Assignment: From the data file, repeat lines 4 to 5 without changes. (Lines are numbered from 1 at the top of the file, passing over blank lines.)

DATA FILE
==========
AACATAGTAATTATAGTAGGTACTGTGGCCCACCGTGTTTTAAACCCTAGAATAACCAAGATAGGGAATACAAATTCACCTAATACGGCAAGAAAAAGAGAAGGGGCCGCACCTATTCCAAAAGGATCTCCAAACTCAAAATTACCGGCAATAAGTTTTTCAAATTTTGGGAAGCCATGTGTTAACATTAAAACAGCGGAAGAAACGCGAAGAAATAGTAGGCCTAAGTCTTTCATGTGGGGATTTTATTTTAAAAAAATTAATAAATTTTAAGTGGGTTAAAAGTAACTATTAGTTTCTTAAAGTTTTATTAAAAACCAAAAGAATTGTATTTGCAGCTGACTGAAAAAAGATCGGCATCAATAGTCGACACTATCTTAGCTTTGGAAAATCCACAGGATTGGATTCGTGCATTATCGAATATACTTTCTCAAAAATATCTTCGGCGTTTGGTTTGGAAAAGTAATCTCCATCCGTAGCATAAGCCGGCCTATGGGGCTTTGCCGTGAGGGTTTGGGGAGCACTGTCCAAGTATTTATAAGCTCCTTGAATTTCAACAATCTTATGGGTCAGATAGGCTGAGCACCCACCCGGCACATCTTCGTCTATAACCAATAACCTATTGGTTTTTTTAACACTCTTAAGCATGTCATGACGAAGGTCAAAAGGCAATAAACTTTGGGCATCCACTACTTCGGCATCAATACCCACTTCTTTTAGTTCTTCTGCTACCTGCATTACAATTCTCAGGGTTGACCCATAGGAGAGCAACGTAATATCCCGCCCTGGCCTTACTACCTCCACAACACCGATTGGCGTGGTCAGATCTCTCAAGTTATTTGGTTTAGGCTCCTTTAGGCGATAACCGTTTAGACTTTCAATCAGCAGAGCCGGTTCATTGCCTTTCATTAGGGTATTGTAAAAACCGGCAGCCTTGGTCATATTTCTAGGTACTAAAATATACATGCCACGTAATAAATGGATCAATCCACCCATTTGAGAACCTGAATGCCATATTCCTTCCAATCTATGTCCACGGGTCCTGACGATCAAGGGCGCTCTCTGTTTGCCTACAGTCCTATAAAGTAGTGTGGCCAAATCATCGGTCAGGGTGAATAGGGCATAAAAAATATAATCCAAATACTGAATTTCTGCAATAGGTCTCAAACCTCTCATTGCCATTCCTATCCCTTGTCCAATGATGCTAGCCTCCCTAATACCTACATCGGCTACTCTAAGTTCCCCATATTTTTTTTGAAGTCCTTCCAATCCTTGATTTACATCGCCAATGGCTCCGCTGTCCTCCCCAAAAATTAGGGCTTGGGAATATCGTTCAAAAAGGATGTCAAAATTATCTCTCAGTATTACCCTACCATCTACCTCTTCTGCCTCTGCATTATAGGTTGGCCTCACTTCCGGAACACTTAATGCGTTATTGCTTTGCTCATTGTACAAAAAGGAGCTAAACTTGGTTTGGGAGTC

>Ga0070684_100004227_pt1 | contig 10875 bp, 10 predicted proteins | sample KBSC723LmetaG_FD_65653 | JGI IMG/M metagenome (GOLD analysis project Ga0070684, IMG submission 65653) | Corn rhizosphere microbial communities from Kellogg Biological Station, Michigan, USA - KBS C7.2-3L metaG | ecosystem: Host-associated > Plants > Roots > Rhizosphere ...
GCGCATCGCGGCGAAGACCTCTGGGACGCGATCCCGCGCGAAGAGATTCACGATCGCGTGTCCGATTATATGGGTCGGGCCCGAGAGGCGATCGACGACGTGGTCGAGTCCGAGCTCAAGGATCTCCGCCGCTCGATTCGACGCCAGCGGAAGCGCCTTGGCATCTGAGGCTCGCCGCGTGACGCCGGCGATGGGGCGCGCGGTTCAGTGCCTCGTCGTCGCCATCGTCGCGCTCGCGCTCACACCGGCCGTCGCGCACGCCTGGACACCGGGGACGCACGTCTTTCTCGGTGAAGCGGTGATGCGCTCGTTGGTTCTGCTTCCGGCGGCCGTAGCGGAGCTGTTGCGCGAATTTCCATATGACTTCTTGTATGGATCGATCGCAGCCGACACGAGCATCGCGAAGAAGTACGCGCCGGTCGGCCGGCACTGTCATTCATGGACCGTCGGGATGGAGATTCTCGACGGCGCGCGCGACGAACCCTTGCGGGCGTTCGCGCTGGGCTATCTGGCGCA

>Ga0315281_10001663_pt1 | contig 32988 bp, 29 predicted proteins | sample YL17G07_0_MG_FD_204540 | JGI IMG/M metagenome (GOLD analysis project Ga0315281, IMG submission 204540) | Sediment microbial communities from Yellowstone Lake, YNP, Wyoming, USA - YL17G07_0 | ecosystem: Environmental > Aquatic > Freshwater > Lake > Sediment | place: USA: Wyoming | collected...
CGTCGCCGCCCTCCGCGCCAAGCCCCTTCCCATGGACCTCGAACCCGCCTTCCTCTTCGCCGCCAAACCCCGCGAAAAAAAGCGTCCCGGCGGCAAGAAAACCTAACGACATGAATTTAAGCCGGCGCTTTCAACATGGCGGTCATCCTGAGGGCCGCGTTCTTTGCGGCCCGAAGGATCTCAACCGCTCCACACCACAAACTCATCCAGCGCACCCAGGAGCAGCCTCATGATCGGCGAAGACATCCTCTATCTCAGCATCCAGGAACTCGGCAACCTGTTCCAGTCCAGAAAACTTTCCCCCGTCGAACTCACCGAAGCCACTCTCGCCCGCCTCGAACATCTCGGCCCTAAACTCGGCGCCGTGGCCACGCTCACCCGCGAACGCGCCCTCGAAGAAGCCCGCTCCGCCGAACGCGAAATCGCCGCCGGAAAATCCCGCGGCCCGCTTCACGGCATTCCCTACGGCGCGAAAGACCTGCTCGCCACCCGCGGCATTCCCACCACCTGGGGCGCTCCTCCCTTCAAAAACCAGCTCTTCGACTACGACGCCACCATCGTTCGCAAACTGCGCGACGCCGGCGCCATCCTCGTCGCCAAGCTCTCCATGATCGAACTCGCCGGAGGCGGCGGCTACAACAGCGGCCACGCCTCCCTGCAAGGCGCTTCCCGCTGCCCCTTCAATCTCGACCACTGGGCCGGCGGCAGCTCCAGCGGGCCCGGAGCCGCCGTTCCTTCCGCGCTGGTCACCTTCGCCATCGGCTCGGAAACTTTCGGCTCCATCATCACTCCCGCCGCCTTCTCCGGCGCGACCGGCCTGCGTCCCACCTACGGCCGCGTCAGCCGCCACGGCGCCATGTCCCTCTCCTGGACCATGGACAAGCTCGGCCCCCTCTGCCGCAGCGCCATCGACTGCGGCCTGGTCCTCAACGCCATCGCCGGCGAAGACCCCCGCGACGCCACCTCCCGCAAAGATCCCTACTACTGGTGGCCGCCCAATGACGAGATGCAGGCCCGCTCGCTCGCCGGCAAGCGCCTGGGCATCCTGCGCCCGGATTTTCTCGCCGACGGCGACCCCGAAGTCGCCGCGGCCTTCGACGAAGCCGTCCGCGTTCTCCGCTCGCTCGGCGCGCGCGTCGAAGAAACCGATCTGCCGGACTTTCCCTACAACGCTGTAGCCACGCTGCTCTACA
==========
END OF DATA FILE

>Ga0315281_10001663_pt1 | contig 32988 bp, 29 predicted proteins | sample YL17G07_0_MG_FD_204540 | JGI IMG/M metagenome (GOLD analysis project Ga0315281, IMG submission 204540) | Sediment microbial communities from Yellowstone Lake, YNP, Wyoming, USA - YL17G07_0 | ecosystem: Environmental > Aquatic > Freshwater > Lake > Sediment | place: USA: Wyoming | collected...
CGTCGCCGCCCTCCGCGCCAAGCCCCTTCCCATGGACCTCGAACCCGCCTTCCTCTTCGCCGCCAAACCCCGCGAAAAAAAGCGTCCCGGCGGCAAGAAAACCTAACGACATGAATTTAAGCCGGCGCTTTCAACATGGCGGTCATCCTGAGGGCCGCGTTCTTTGCGGCCCGAAGGATCTCAACCGCTCCACACCACAAACTCATCCAGCGCACCCAGGAGCAGCCTCATGATCGGCGAAGACATCCTCTATCTCAGCATCCAGGAACTCGGCAACCTGTTCCAGTCCAGAAAACTTTCCCCCGTCGAACTCACCGAAGCCACTCTCGCCCGCCTCGAACATCTCGGCCCTAAACTCGGCGCCGTGGCCACGCTCACCCGCGAACGCGCCCTCGAAGAAGCCCGCTCCGCCGAACGCGAAATCGCCGCCGGAAAATCCCGCGGCCCGCTTCACGGCATTCCCTACGGCGCGAAAGACCTGCTCGCCACCCGCGGCATTCCCACCACCTGGGGCGCTCCTCCCTTCAAAAACCAGCTCTTCGACTACGACGCCACCATCGTTCGCAAACTGCGCGACGCCGGCGCCATCCTCGTCGCCAAGCTCTCCATGATCGAACTCGCCGGAGGCGGCGGCTACAACAGCGGCCACGCCTCCCTGCAAGGCGCTTCCCGCTGCCCCTTCAATCTCGACCACTGGGCCGGCGGCAGCTCCAGCGGGCCCGGAGCCGCCGTTCCTTCCGCGCTGGTCACCTTCGCCATCGGCTCGGAAACTTTCGGCTCCATCATCACTCCCGCCGCCTTCTCCGGCGCGACCGGCCTGCGTCCCACCTACGGCCGCGTCAGCCGCCACGGCGCCATGTCCCTCTCCTGGACCATGGACAAGCTCGGCCCCCTCTGCCGCAGCGCCATCGACTGCGGCCTGGTCCTCAACGCCATCGCCGGCGAAGACCCCCGCGACGCCACCTCCCGCAAAGATCCCTACTACTGGTGGCCGCCCAATGACGAGATGCAGGCCCGCTCGCTCGCCGGCAAGCGCCTGGGCATCCTGCGCCCGGATTTTCTCGCCGACGGCGACCCCGAAGTCGCCGCGGCCTTCGACGAAGCCGTCCGCGTTCTCCGCTCGCTCGGCGCGCGCGTCGAAGAAACCGATCTGCCGGACTTTCCCTACAACGCTGTAGCCACGCTGCTCTACA